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New Book “Solidarity” Is Necessary Read, Even if It’s Difficult To Apply to All Liberation Movements

“If you have come here to help me, you are wasting your time,” goes the activist quote often semi-erroneously attributed to Lilla Watson, “but if you have come because your liberation is bound up with mine, then let us work together.”

That any one person’s liberation is inextricably bound up with that of others, and that we are not individual, independent beings but actually interdependent, is a foundational belief undergirding most progressive understandings of the ethic of solidarity: a purposely expansive belief in the power of strategic unity that transcends common group delineations such as race, nationality, or sexuality. But what does a society that systematically practices solidarity actually look like in real life?

That’s what Leah Hunt-Hendrix and Astra Taylor attempt to answer in Solidarity, their new book tracing the history, present, and future of solidarity as a progressive social movement, out today.

Interestingly, because of their backgrounds in Occupy Wall Street and their training and experience in economic justice organizing, Hunt-Hendrix and Taylor organize this comprehensive exploration of solidarity primarily through an economic lens, which grounds it in a unique way.

They start by tracing philosophical and practical applications of the concept through history, from ancient Rome through the French revolution and into the present. They examine the ways different social movements, such as the disability justice movement and Taylor’s Debt Collective, have practiced it. Late-stage capitalism is explored with an eye toward its intentionally divisive, isolating effects, and how it knowingly posits philanthropy as an inadequate response to economic inequity.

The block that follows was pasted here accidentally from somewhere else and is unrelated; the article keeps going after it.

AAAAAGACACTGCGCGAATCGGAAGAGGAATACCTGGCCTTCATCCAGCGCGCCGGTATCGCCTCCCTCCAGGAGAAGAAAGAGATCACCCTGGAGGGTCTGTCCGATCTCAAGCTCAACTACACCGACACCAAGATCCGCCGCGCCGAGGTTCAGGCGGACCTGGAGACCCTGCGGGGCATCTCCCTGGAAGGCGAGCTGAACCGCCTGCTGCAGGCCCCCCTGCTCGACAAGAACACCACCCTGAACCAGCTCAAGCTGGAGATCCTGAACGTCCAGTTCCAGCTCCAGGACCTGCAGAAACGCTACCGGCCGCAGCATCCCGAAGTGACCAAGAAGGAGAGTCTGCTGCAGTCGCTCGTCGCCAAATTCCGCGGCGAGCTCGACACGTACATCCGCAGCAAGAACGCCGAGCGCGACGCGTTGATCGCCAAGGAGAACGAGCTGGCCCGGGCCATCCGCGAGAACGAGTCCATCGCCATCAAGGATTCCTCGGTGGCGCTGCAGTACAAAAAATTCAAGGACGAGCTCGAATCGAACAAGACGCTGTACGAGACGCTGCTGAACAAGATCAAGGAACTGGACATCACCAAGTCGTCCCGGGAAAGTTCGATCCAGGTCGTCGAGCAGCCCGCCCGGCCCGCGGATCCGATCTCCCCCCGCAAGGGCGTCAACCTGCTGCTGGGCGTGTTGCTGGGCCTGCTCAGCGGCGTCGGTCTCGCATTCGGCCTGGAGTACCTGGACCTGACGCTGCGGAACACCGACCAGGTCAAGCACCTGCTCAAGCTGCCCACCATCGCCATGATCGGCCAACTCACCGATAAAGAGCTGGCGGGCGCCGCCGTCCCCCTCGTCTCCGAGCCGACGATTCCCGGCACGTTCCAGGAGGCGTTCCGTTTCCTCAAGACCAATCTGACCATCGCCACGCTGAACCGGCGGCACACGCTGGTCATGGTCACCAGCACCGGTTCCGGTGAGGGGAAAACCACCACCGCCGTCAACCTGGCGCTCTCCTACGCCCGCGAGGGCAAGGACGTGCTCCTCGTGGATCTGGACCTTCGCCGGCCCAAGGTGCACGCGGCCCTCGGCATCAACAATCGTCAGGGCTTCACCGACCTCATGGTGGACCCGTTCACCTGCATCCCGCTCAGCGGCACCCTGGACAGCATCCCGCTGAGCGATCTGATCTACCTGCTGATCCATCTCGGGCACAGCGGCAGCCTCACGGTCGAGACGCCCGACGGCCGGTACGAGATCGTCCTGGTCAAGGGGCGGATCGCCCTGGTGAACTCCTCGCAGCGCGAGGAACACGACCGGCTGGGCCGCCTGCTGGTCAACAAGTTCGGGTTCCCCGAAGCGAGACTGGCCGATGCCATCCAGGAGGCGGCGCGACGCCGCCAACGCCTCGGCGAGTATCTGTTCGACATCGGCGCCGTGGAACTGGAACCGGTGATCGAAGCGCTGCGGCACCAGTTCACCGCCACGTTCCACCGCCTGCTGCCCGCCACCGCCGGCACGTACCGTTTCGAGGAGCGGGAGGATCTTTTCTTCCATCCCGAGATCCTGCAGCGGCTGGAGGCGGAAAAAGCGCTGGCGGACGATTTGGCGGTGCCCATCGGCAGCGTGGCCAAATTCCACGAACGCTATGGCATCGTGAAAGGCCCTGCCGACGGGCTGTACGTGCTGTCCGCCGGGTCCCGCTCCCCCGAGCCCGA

They then take the rare step of actually outlining a solution to a major global injustice, proposing an international “solidarity state” as a better alternative to the “welfare state” and laying out in engaging and thorough detail what that would entail. Finally, they argue for a spiritual, philosophical foundation for understanding solidarity as a lifestyle and worldview rather than just a political project.

This comprehensive approach is powerful and contains nuggets of profound wisdom. Some of the historical vignettes were eye-opening: Did you know Ronald Reagan and his administration intentionally put systems into place to gradually increase college tuition in order to stifle political dissent on campuses, thus setting the stage for our current college debt crisis? I also learned more about our economic system; I wasn’t aware of the existence of donor-advised funds (DAFs), for example. They’re charitable funds into which rich people can donate but which have no obligation to actually redistribute their money in any particular timeframe or to share to whom funds are distributed when they do — all the while saving their donors millions on their taxes and making their employees profit on fees and investments.

While all of this was illuminating and revelatory, I started reading Solidarity with a question that unfortunately the book did not — could not? — answer: How do I, personally, live out my political belief in the necessity of solidarity as a societal organizing principle?

The authors argue early on that “there can be no ‘us’ without, at least sometimes, there being a ‘them.’” This building of a community and naming of an enemy is what gives movements their power; it’s how reactionary, right-wing movements have had so much success. We must do the same, they argue, but in the other direction. “A transformative majority would … [build] a society organized around mutual obligation and universal entitlement … within this larger alliance, differences can be respected, and historical and disproportionate harms acknowledged so they can be repaired.”